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Suu Kyi set to address Parliament

Burmese opposition leader Aung San Suu Kyi will make an historic address to Parliament next month, it has been announced.

It is the first time she has ventured out of her country in more than two decades. Speaker John Bercow told the Commons she would address peers and MPs in Westminster Hall at 3pm on June 21.

Prime Minister David Cameron said the Burmese opposition leader, who spent years under house arrest, was a "remarkable woman". He added: "It is an incredible testament to change in that country (Burma) that she is now able to travel and speak freely, including in this parliament."

Westminster Hall is used for only the most senior world figures. The Pope and United States president Barack Obama have addressed parliamentarians there in recent years.

The rare honour was announced as Mr Cameron prepared to brief G8 leaders, meeting in Camp David, on his visit to Burma last month when he extended the invitation for her to come to the UK.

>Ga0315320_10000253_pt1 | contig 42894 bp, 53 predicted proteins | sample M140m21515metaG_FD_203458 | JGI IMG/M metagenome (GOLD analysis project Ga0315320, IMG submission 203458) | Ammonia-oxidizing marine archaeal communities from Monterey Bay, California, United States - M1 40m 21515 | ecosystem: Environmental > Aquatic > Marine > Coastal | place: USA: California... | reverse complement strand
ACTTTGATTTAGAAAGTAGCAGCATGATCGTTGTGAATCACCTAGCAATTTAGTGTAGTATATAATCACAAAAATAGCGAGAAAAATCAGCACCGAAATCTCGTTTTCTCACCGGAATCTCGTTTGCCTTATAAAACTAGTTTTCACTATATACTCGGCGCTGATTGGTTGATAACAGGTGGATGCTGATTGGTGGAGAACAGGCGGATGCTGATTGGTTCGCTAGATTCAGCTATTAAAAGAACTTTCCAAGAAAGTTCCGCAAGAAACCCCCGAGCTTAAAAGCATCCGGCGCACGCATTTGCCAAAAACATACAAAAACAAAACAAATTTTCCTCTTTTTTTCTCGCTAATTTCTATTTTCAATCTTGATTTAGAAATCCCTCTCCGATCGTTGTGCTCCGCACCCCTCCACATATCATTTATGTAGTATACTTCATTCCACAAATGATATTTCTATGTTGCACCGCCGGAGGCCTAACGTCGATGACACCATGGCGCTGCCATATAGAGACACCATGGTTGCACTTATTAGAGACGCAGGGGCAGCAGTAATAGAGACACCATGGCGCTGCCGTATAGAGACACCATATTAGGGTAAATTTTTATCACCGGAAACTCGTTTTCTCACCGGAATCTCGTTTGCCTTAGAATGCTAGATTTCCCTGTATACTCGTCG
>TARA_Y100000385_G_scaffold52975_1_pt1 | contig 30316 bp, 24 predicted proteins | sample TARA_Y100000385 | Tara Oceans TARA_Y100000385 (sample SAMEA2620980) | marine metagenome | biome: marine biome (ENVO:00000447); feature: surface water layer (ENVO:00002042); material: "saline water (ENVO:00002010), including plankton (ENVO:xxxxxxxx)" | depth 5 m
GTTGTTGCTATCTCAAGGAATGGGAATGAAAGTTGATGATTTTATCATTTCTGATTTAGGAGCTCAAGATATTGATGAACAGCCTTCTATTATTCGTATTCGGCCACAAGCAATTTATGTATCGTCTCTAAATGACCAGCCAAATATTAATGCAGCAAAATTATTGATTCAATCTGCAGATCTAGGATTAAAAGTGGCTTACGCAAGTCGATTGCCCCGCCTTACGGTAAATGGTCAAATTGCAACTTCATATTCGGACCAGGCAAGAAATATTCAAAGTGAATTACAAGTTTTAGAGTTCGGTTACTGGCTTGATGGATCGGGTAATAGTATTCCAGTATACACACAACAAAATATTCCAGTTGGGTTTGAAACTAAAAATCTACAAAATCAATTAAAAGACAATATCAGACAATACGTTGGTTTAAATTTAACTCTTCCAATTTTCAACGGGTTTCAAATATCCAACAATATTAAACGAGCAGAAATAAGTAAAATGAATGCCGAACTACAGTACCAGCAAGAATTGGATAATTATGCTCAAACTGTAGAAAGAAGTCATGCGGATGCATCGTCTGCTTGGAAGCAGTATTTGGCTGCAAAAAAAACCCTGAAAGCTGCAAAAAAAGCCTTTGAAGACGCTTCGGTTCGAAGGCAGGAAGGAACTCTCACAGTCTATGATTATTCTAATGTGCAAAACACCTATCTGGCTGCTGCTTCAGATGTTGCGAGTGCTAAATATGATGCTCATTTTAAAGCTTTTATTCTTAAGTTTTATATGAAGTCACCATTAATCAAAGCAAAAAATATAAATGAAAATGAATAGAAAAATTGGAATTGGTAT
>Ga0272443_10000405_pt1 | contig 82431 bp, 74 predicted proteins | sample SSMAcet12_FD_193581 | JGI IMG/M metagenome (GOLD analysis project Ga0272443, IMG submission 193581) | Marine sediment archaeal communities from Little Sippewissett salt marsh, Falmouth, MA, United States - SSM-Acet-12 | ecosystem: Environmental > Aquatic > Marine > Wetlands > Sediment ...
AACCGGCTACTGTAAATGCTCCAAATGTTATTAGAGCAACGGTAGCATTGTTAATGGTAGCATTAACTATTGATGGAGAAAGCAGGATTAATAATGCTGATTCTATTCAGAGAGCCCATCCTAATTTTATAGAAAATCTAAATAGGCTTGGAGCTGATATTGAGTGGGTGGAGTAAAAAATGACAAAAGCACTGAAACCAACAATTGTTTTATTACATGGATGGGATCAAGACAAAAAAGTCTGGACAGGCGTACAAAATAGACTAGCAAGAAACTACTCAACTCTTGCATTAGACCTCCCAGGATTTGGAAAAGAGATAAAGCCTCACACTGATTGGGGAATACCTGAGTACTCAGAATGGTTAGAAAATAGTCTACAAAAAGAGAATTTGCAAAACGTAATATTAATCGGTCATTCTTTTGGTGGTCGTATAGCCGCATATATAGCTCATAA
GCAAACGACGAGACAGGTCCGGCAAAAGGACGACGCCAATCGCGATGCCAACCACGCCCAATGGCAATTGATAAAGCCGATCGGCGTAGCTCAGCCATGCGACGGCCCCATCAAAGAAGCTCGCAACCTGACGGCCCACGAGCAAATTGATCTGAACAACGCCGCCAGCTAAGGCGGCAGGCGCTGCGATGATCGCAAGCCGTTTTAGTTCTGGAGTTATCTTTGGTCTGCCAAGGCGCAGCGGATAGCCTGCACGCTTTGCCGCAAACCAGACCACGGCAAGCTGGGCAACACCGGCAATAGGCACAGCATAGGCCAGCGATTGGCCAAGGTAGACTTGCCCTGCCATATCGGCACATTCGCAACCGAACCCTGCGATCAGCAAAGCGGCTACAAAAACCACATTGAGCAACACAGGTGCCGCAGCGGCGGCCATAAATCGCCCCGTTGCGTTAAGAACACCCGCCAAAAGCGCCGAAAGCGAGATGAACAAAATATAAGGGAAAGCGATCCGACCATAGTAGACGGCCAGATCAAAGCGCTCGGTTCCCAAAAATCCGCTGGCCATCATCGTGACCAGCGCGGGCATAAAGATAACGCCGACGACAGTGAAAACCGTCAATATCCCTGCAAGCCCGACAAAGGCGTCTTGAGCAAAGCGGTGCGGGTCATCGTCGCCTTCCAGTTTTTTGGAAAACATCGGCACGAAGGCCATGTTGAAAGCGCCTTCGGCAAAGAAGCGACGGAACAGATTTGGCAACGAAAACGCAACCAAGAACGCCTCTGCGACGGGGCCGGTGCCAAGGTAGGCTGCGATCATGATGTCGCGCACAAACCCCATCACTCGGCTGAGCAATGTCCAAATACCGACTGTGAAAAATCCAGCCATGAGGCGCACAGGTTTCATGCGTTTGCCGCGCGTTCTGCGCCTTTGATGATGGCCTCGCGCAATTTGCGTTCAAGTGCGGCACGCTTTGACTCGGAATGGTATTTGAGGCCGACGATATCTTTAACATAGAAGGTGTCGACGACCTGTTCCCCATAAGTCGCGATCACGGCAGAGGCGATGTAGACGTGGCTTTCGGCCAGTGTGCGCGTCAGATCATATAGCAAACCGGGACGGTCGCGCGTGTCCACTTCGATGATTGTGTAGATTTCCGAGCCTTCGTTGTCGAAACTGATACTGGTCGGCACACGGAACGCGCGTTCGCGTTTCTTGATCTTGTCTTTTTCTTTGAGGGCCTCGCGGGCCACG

At the time, Ms Suu Kyi, who had previously been unwilling to leave for fear the country's military rulers would not let her return, was cautious about accepting, replying simply "perhaps".

It is likely to be an emotional trip for Ms Suu Kyi - who has not been outside Burma since returning in 1988 - giving her the chance to be re-united with her sons and grandchildren whom she barely knows.

Since his visit, in the wake of elections which saw Ms Suu Kyi and other opposition supporters elected to the Burmese parliament, Mr Cameron has championed the suspension of international sanctions against the military regime, arguing that the move towards democracy should be rewarded.

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